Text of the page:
“My game plan for Utah is to be a bit more aggressive in all aspects of the event. XTERRA is quite different from standard non-draft or ITU events in the sense that hills provide moments of intense effort on the ups but also moments of reprieve (cardiovascularly) on the downs. I think the first time around, I didn't attack these ups as much as I should have. If all goes well, I think I have a shot at taking top three in the event and I am feeling healthy and excited to get after it.”


Another newcomer excited to get after it is long-time road triathlon star Trevor Wurtele, who along with his wife Heather, is looking forward to the fun of racing on trails.


“Mainly we just needed a change,” said Wurtele, who won XTERRA Portland last month. “Heather accomplished her goals this year and had an all-around amazing year with a couple nice wins. From there, the thought of slogging out the training required to be competitive through the fall was too much. We're both ready to move on and do some of the things we've missed over the years of Ironman focus.”


While Trevor is new to XTERRA, he’s not new to mountain biking and has proven he’s got the endurance to race up front.


“I've definitely done a bunch of mountain biking in my life and raced a fair bit when I was younger,” he said. “I love it. Heather is new to it, so her technical skills are still a work in progress but she's a beast and can suffer like nobody I've seen before. On the training/fitness front, we haven't been super focused on training hard for the last month. Mainly just enjoying it. Swimming way less, riding off-road a ton, running if we feel like it. We're still very fit, but definitely not the best we could be.”


Evan Pardi, who is also in his first season racing XTERRA, just faced off against Wurtele and can attest that he is indeed still fit.

 

“I raced a really close race in the pro field at XTERRA Portland and finished 2nd after leading the entire race until the last mile when Ironman superstar Trevor Wurtele ran me down for the win, but finishing on my first pro podium after just my 4th XTERRA was great,” said Pardi, who is ranked 11th in the Tour standings. “I’m really excited for the race in Ogden and hopefully a top 10 is in the books for the race and the overall Pan Am Tour. I came into the season hoping for that top 10 finish and it’s been eye opening how hard these races are on the body for me, especially after racing flat 70.3 events!”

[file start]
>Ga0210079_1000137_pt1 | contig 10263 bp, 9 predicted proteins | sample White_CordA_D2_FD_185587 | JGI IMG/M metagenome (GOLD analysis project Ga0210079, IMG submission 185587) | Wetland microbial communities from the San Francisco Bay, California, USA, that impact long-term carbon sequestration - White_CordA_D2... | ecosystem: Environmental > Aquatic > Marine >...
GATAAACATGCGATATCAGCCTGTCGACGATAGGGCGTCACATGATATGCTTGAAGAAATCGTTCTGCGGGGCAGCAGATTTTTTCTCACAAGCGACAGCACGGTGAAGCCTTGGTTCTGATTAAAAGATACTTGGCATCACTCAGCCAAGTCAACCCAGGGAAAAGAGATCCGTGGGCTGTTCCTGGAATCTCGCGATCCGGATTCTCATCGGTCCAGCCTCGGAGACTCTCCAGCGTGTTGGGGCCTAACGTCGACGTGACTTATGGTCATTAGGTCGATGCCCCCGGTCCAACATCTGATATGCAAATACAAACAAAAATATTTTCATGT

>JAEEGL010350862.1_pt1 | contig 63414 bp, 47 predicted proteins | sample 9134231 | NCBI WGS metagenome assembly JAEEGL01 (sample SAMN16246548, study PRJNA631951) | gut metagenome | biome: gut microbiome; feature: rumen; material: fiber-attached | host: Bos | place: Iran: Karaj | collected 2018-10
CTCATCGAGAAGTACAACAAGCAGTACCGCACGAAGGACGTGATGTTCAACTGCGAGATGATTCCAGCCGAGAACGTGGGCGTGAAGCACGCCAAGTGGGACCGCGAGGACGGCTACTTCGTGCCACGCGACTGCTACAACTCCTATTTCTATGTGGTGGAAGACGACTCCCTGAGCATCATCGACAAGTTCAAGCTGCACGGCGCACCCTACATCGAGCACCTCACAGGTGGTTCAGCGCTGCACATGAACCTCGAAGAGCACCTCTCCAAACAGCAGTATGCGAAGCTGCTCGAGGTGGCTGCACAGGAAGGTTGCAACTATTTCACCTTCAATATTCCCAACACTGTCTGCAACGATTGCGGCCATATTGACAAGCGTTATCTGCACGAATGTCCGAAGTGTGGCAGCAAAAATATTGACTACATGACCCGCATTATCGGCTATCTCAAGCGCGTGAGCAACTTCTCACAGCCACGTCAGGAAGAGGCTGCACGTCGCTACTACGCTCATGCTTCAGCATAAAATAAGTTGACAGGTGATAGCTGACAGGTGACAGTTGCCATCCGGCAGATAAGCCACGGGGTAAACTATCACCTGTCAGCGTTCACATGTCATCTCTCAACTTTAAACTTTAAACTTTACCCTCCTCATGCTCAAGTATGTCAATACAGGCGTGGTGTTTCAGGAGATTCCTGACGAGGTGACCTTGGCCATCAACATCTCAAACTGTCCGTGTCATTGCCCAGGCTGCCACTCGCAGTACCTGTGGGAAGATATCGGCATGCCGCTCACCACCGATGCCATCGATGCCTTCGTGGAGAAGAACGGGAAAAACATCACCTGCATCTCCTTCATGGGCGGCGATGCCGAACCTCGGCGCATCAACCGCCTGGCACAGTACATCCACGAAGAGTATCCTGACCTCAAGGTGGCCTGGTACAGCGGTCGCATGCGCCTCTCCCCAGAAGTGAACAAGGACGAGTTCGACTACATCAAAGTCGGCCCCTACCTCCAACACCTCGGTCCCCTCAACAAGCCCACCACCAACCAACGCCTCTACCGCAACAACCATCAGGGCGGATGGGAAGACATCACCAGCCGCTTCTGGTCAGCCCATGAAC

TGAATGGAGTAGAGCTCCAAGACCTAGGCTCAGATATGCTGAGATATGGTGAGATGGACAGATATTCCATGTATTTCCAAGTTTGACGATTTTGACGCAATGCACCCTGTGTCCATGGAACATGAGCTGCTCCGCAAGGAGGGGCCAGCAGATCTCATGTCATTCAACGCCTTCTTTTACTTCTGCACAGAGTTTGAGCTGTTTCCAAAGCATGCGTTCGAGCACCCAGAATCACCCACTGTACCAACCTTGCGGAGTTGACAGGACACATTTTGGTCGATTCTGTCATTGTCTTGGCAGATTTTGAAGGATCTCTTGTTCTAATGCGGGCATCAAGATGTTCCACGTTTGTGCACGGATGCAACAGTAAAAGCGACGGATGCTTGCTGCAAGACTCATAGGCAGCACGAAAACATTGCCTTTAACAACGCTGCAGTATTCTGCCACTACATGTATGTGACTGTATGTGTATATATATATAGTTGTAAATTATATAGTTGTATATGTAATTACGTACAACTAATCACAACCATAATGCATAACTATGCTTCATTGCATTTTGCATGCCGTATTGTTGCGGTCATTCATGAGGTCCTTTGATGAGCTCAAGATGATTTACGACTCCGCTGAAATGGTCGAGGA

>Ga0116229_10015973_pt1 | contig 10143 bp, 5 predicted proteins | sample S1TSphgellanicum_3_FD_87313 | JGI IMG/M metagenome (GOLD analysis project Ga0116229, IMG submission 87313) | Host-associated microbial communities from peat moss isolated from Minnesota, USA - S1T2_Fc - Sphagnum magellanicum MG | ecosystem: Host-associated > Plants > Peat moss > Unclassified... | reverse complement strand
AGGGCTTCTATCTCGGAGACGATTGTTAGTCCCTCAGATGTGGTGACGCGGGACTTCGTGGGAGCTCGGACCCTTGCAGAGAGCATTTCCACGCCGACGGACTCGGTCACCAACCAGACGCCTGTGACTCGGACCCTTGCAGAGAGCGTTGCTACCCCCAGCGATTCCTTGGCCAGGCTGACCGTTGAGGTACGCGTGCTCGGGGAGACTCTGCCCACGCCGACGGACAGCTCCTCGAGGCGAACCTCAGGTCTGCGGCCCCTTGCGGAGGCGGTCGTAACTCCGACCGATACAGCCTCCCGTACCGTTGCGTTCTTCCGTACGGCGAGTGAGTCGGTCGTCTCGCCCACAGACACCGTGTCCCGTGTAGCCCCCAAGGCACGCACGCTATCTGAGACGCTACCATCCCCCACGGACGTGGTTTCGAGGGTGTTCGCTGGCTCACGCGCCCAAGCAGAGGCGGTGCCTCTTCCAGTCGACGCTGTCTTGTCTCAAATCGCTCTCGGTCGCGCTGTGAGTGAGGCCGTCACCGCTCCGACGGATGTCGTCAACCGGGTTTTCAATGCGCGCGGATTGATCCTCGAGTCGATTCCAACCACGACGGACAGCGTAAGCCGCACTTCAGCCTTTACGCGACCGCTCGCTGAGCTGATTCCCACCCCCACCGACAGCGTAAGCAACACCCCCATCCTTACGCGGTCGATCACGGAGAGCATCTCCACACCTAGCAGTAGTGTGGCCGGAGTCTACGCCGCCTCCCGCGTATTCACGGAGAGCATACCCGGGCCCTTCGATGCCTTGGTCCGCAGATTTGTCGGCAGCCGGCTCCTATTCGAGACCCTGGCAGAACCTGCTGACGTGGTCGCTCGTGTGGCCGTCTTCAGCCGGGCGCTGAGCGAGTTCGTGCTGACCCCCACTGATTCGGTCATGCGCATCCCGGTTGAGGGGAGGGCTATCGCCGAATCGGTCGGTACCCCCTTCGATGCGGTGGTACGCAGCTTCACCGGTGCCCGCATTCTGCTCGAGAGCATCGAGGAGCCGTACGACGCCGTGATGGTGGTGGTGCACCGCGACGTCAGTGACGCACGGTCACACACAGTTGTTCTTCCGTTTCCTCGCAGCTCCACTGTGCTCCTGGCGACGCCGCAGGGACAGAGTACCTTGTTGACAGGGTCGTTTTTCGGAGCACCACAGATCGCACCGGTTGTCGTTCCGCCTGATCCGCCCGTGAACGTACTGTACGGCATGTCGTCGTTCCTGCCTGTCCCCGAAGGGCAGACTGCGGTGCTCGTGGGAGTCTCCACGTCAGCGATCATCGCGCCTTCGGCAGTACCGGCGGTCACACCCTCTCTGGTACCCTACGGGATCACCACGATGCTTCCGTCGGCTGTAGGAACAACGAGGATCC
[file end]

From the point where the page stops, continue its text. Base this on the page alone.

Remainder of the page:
The men’s elite field also features two youngsters with 19-year-old Benny Smith from Colorado, and 20-year-old Dean Cane from Australia.


“The world of off-road has been something I’ve been a part of from a young age with trail running and mountain bike racing, so this was a natural progression to combine the sports I love,” said Cane. “The trails are super exciting cause they’re always different and challenging you in different ways giving athletes the ability to make the most of their strengths on certain courses. As for this race, I would love to execute the plan well and mix it up with the big dogs of the sport!”


Chad Hall, the younger brother of two-time Olympian Ryan Hall, is also on the start list. Chad finished third at the XTERRA Trail Run World Championship half-marathon in 2016, so you know he can run, and he’s also a USAC mountain bike elite who recently finished in the top 10 at the Leadville 100.


XTERRA Pan American Championship
Elite Men’s Start List, as of 9.3.19



Pan Am Tour Rank – Name, NAT
1 – Sam Osborne, NZL
2 – Karsten Madsen, CAN
3 – Branden Rakita, USA
5 – Will Ross, USA
11 – Evan Pardi, USA
12 – Brian Smith, USA
14 – Ryan Ignatz, USA
23 – Brad Zoller, USA
32 – Barret Fishner, USA
38 – Alex Willis, USA
NR – Dean Cane, AUS
NR – Chad Hall, USA
NR – Nelson Hegg, USA
NR – Andy Lee, GBR
NR – Mike Meehan, USA
NR – Benny Smith, USA
NR – Trevor Wurtele, CAN


In the women’s elite race reigning and three-time XTERRA World Champion Lesley Paterson is looking to make it three-in-a-row in Utah.


“Bring it on is all I’m saying,” exclaimed Paterson, who has won this race four times, finished second twice, third twice, and was fourth in her first try way back in 2008. “I’ve got so many great memories from Ogden and I just love this course - the beauty, the climbing, and the community too.”


Paterson didn’t take much of a break after winning XTERRA Worlds last year, instead going straight into a build for the ITU Cross Tri World Championship which was held in April in Spain. She finished fifth there, won XTERRA Greece, and was second to Suzie Snyder at XTERRA Oak Mountain before taking a much-needed break to refresh both the body and the mind.


“Yeah, feeling awesome, had a great block of training in Boulder and just loved every minute,” said Paterson. “I’m ready to get on the start line again and give ‘em grief. My body feels so much better than it did in the beginning of the year, thank goodness.”


While Paterson has her sights set on the win, Samantha Kingsford and Suzie Snyder are looking for both that, and to secure the XTERRA Pan Am Tour title. Kingsford holds the advantage by 16 points, 432 to Snyder’s 416 points. To put that in perspective, the difference between first place (100pts) and third place (82pts) is 18 points. The difference between 2nd (90pts) and 4th (75pts) is 15.